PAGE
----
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2. New book alert! Today is official pub day for Listen: How Pete Seeger Got America Singing by Leda Schubert and Raúl Colón (Roaring Brook Press, 2017).

Listen.
There was nobody like Pete Seeger.
Wherever he went, he got people singing.
With his head thrown back
and his Adam’s apple bouncing,
picking his long-necked banjo
or strumming his twelve-string guitar,
Pete sang old songs,
new songs,
new words to old songs,
and songs he made up.

In this gorgeously written and illustrated tribute to legendary musician and activist Pete Seeger, author Leda Schubert highlights major musical events in Mr. Seeger’s life as well important moments of his fight against social injustice. From singing sold-out concerts to courageously standing against the McCarthy-era finger-pointing, Pete Seeger’s life is celebrated in this bold book for young readers with gorgeous illustrations by Raúl Colón.

Great to hear of another PB biography about Pete Seeger. This one has received a *starred review* from Kirkus, and I’m very anxious to read it. For more, check out this cool interview with Leda at Cynsations. Congrats to Leda and Raúl!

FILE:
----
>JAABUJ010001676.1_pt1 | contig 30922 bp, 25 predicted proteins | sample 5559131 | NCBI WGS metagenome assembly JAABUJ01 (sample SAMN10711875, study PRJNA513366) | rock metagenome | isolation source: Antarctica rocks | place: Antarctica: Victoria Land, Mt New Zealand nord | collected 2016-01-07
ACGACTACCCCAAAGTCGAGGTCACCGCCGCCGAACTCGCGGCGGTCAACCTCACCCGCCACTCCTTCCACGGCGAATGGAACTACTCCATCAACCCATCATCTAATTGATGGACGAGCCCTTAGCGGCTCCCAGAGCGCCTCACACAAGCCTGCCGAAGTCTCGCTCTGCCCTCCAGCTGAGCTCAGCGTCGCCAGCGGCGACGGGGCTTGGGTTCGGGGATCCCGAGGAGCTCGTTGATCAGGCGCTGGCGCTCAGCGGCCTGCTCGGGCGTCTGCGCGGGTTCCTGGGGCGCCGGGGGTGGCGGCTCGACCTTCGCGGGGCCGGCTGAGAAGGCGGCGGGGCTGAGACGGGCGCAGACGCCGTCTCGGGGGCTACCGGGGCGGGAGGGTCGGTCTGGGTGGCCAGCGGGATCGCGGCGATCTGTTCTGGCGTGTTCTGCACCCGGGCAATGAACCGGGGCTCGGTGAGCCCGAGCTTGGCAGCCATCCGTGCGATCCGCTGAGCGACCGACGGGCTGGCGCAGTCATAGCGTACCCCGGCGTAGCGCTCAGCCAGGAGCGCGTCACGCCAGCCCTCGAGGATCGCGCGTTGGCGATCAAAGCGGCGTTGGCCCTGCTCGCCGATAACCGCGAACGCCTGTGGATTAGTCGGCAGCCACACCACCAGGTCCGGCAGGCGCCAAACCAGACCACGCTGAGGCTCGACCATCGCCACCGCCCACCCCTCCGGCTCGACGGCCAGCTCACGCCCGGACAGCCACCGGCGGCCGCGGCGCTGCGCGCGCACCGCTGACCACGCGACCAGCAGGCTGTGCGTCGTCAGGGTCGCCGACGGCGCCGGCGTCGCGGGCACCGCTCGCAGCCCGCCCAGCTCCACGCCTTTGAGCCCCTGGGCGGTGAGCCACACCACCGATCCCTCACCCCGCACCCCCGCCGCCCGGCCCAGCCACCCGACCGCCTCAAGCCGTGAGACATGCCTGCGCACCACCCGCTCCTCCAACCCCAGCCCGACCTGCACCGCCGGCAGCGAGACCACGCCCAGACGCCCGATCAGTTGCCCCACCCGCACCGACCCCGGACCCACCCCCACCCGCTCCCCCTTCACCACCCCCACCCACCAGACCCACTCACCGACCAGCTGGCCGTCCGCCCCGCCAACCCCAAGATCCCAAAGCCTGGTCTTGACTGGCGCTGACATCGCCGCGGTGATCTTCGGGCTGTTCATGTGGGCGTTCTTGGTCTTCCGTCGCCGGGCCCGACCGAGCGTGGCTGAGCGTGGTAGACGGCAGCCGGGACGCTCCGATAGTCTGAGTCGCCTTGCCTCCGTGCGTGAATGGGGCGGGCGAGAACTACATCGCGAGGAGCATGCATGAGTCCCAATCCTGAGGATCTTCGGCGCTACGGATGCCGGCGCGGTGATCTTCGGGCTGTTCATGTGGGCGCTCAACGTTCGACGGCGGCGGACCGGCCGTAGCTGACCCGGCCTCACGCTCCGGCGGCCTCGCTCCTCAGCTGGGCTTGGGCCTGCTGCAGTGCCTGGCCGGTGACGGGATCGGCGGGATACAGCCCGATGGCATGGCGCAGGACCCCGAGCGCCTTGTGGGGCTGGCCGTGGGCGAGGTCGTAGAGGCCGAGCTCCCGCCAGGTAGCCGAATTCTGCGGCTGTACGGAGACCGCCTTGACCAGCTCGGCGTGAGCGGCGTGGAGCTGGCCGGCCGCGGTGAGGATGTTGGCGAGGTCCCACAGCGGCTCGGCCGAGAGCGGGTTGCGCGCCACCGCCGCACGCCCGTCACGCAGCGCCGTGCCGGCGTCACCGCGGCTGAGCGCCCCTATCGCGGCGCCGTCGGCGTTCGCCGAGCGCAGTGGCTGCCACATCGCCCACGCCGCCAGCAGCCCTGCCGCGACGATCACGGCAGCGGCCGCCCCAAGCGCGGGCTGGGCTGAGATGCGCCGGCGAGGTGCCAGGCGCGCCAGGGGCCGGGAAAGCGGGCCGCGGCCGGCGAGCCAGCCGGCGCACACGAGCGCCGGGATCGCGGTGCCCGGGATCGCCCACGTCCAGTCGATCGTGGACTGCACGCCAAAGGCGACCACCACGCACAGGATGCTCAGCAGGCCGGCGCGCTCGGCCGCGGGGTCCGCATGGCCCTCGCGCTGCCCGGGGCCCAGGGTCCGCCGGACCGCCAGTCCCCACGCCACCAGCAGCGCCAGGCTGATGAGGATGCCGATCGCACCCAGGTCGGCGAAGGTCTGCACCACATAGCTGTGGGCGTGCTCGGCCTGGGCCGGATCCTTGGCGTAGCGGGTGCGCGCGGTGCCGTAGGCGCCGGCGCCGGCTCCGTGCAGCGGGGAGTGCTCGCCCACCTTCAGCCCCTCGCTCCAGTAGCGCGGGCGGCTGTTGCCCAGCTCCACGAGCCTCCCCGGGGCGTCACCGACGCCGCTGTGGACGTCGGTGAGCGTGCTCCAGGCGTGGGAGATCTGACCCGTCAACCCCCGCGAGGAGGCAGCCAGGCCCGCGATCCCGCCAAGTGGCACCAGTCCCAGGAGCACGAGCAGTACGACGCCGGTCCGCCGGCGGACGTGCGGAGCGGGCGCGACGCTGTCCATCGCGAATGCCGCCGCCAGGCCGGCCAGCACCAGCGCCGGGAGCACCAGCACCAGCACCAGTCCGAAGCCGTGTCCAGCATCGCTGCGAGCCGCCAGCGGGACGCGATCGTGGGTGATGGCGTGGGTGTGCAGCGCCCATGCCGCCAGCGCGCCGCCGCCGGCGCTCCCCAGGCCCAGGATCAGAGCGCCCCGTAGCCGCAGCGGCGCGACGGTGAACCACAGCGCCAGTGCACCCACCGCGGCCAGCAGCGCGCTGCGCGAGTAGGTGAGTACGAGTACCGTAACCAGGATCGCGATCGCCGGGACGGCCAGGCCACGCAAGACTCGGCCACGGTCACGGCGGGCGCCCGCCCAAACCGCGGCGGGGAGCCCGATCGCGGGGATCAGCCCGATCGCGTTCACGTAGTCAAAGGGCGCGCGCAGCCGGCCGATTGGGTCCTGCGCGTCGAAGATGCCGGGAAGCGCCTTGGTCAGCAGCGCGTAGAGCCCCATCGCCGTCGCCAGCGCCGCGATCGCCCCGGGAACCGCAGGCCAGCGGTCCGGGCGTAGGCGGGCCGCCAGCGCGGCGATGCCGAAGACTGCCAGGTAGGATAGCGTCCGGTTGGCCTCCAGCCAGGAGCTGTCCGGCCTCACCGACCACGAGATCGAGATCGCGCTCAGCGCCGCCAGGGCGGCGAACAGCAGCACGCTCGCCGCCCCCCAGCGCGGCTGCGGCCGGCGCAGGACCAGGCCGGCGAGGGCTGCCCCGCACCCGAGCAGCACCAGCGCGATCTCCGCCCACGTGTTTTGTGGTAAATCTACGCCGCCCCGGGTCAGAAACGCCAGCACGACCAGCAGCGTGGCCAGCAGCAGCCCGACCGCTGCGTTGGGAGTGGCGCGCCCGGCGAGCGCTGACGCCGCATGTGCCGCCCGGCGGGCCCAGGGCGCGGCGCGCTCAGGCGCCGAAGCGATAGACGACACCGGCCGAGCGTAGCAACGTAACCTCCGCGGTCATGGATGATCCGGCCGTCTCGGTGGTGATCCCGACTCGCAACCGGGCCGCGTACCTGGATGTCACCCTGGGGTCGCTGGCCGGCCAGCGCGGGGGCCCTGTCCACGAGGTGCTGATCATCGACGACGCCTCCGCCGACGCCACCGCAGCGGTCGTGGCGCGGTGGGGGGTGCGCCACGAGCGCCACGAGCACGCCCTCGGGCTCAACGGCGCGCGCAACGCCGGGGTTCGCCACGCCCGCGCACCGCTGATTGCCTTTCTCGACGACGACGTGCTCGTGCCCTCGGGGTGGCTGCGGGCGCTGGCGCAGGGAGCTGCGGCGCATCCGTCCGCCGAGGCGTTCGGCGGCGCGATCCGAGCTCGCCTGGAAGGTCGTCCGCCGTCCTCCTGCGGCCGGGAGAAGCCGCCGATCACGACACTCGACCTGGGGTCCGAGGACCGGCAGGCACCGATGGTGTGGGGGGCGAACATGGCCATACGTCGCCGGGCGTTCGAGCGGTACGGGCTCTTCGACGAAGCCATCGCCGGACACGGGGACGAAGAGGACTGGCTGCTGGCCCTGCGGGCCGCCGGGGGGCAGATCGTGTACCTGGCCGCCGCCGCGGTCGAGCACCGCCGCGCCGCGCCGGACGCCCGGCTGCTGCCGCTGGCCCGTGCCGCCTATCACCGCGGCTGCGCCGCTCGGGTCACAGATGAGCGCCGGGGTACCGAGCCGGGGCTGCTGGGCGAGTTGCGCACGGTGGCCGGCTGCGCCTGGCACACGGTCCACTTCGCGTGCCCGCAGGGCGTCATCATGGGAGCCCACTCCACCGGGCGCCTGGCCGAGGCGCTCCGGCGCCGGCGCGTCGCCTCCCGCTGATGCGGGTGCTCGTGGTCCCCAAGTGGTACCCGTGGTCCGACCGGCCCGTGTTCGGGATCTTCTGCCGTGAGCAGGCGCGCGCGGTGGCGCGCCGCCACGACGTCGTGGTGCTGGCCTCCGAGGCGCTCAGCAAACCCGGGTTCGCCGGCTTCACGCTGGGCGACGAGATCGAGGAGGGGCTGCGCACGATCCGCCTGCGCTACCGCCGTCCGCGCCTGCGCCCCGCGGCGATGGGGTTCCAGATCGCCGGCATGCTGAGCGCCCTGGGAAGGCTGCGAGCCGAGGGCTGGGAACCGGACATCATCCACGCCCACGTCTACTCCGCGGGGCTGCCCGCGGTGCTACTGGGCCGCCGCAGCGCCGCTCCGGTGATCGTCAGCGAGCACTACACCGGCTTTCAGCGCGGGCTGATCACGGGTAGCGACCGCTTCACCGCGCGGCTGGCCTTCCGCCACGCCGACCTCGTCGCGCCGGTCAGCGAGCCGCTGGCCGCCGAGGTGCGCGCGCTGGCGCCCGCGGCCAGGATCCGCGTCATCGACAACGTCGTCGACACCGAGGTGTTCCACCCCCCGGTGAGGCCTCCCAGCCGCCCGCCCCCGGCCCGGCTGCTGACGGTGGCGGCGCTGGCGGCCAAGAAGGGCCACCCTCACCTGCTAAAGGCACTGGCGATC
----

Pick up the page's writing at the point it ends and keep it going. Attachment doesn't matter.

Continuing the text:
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please write, don’t call: my love-hate relationship with telephones

“The telephone, which interrupts the most serious conversations and cuts short the most weighty observations, has a romance of its own.” ~ Virginia Woolf

 

Rrrrring!!  Rrrrrrring!!

Oh, it’s for you. 🙂

Oil on canvas by Raymond Logan

THE TELEPHONE
by Edward Field

My happiness depends on an electric appliance
And I do not mind giving it so much credit
With life in this city being what it is
Each person separated from friends
By a tangle of subways and buses
Yes my telephone is my joy
It tells me that I am in the world and wanted
It rings and I am alerted to love or gossip
I go comb my hair which begins to sparkle
Without it I was like a bear in a cave
Drowsing through a shadowy winter
It rings and spring has come
I stretch and amble out into the sunshine
Hungry again as I pick up the receiver
For the human voice and the good news of friends